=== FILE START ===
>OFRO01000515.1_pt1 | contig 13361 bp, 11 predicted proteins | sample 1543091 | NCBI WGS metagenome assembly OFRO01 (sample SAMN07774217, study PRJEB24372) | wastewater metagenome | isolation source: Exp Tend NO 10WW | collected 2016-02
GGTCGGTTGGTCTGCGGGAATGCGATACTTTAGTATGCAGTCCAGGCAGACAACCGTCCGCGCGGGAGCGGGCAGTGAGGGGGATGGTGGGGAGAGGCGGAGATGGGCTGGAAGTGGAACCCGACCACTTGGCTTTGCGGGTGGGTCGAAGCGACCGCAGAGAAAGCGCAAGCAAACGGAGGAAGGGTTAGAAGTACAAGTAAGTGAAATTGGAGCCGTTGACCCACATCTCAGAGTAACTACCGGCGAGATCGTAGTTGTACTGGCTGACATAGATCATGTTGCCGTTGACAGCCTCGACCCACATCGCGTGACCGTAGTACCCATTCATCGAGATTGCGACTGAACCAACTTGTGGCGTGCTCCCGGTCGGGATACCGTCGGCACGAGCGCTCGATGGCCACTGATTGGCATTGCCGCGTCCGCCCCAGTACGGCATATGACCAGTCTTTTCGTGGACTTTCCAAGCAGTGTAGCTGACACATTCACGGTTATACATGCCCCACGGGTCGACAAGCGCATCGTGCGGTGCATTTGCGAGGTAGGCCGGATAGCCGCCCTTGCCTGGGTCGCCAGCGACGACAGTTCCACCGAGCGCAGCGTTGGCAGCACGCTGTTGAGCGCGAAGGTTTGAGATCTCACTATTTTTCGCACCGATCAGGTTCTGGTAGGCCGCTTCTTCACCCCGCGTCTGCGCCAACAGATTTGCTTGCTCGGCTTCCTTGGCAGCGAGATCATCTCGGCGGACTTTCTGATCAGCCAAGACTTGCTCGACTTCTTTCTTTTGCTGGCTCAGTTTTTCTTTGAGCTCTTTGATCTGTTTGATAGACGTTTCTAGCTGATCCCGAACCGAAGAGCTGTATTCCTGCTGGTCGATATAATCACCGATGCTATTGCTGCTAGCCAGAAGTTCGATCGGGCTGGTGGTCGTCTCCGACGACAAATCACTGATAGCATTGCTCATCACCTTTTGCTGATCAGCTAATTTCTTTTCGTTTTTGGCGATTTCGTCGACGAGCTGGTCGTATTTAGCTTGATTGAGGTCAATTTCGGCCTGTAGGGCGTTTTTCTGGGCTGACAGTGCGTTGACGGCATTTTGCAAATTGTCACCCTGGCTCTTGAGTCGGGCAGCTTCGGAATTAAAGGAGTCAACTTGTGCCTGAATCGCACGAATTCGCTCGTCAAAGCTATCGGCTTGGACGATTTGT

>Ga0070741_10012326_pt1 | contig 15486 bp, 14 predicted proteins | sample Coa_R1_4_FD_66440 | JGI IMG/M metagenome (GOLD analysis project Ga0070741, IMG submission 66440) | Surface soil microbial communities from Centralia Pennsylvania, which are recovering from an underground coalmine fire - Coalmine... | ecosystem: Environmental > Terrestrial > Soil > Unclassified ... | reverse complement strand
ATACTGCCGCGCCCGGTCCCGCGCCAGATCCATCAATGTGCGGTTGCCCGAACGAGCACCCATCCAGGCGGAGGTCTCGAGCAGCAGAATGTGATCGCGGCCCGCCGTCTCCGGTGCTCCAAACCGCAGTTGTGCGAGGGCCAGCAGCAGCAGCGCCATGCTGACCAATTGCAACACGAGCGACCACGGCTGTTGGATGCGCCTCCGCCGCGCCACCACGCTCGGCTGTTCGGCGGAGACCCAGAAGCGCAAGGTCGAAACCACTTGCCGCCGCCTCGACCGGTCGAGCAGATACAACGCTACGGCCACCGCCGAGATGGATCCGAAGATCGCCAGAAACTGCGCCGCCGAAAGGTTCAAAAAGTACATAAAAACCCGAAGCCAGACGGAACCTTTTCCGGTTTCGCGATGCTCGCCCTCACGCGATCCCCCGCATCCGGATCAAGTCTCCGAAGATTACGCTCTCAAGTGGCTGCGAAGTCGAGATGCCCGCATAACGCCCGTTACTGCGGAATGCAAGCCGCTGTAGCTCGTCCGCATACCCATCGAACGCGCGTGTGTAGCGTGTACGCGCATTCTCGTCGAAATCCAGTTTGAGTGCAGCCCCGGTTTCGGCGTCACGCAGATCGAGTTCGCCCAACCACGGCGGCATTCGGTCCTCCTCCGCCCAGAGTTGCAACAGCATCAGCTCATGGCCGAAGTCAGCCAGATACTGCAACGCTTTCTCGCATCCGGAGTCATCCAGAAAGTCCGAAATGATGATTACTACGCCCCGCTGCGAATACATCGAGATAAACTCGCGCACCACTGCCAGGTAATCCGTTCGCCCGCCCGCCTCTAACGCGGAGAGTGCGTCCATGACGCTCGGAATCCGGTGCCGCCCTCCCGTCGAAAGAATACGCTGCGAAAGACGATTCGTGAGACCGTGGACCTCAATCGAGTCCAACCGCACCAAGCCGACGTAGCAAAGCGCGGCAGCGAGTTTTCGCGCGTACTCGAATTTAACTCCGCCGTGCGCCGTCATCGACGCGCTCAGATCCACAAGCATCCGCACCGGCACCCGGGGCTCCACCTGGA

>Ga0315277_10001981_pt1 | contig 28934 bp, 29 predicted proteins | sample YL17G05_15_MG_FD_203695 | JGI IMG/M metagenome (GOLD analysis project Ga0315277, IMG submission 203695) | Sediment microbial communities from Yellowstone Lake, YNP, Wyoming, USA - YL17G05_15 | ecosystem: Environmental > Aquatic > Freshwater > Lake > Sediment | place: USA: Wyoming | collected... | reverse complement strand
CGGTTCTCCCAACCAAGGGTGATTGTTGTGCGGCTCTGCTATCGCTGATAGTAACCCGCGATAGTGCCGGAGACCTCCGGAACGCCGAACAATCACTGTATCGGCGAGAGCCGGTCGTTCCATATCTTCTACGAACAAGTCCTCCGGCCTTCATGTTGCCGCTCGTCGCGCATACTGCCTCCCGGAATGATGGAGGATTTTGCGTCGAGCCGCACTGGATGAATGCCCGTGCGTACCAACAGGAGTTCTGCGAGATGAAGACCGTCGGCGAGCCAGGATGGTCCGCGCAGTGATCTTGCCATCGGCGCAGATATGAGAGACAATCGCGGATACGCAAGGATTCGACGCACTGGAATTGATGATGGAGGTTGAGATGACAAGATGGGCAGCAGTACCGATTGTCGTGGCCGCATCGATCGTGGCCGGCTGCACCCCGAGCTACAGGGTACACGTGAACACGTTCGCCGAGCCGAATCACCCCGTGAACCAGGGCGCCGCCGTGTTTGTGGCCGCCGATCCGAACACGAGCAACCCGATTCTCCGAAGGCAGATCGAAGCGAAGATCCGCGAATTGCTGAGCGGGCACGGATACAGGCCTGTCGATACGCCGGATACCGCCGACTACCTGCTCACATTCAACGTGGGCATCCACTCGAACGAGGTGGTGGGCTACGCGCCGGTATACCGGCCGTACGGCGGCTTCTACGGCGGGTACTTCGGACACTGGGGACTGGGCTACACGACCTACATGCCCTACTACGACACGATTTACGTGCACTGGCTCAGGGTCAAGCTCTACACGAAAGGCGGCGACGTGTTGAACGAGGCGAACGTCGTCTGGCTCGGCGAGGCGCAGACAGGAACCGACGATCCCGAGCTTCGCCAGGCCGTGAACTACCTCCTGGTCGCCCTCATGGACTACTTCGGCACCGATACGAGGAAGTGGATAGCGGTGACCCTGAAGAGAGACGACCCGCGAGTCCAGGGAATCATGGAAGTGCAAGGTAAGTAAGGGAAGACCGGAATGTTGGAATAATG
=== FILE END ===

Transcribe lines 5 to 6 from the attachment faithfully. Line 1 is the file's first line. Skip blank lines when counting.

>Ga0315277_10001981_pt1 | contig 28934 bp, 29 predicted proteins | sample YL17G05_15_MG_FD_203695 | JGI IMG/M metagenome (GOLD analysis project Ga0315277, IMG submission 203695) | Sediment microbial communities from Yellowstone Lake, YNP, Wyoming, USA - YL17G05_15 | ecosystem: Environmental > Aquatic > Freshwater > Lake > Sediment | place: USA: Wyoming | collected... | reverse complement strand
CGGTTCTCCCAACCAAGGGTGATTGTTGTGCGGCTCTGCTATCGCTGATAGTAACCCGCGATAGTGCCGGAGACCTCCGGAACGCCGAACAATCACTGTATCGGCGAGAGCCGGTCGTTCCATATCTTCTACGAACAAGTCCTCCGGCCTTCATGTTGCCGCTCGTCGCGCATACTGCCTCCCGGAATGATGGAGGATTTTGCGTCGAGCCGCACTGGATGAATGCCCGTGCGTACCAACAGGAGTTCTGCGAGATGAAGACCGTCGGCGAGCCAGGATGGTCCGCGCAGTGATCTTGCCATCGGCGCAGATATGAGAGACAATCGCGGATACGCAAGGATTCGACGCACTGGAATTGATGATGGAGGTTGAGATGACAAGATGGGCAGCAGTACCGATTGTCGTGGCCGCATCGATCGTGGCCGGCTGCACCCCGAGCTACAGGGTACACGTGAACACGTTCGCCGAGCCGAATCACCCCGTGAACCAGGGCGCCGCCGTGTTTGTGGCCGCCGATCCGAACACGAGCAACCCGATTCTCCGAAGGCAGATCGAAGCGAAGATCCGCGAATTGCTGAGCGGGCACGGATACAGGCCTGTCGATACGCCGGATACCGCCGACTACCTGCTCACATTCAACGTGGGCATCCACTCGAACGAGGTGGTGGGCTACGCGCCGGTATACCGGCCGTACGGCGGCTTCTACGGCGGGTACTTCGGACACTGGGGACTGGGCTACACGACCTACATGCCCTACTACGACACGATTTACGTGCACTGGCTCAGGGTCAAGCTCTACACGAAAGGCGGCGACGTGTTGAACGAGGCGAACGTCGTCTGGCTCGGCGAGGCGCAGACAGGAACCGACGATCCCGAGCTTCGCCAGGCCGTGAACTACCTCCTGGTCGCCCTCATGGACTACTTCGGCACCGATACGAGGAAGTGGATAGCGGTGACCCTGAAGAGAGACGACCCGCGAGTCCAGGGAATCATGGAAGTGCAAGGTAAGTAAGGGAAGACCGGAATGTTGGAATAATG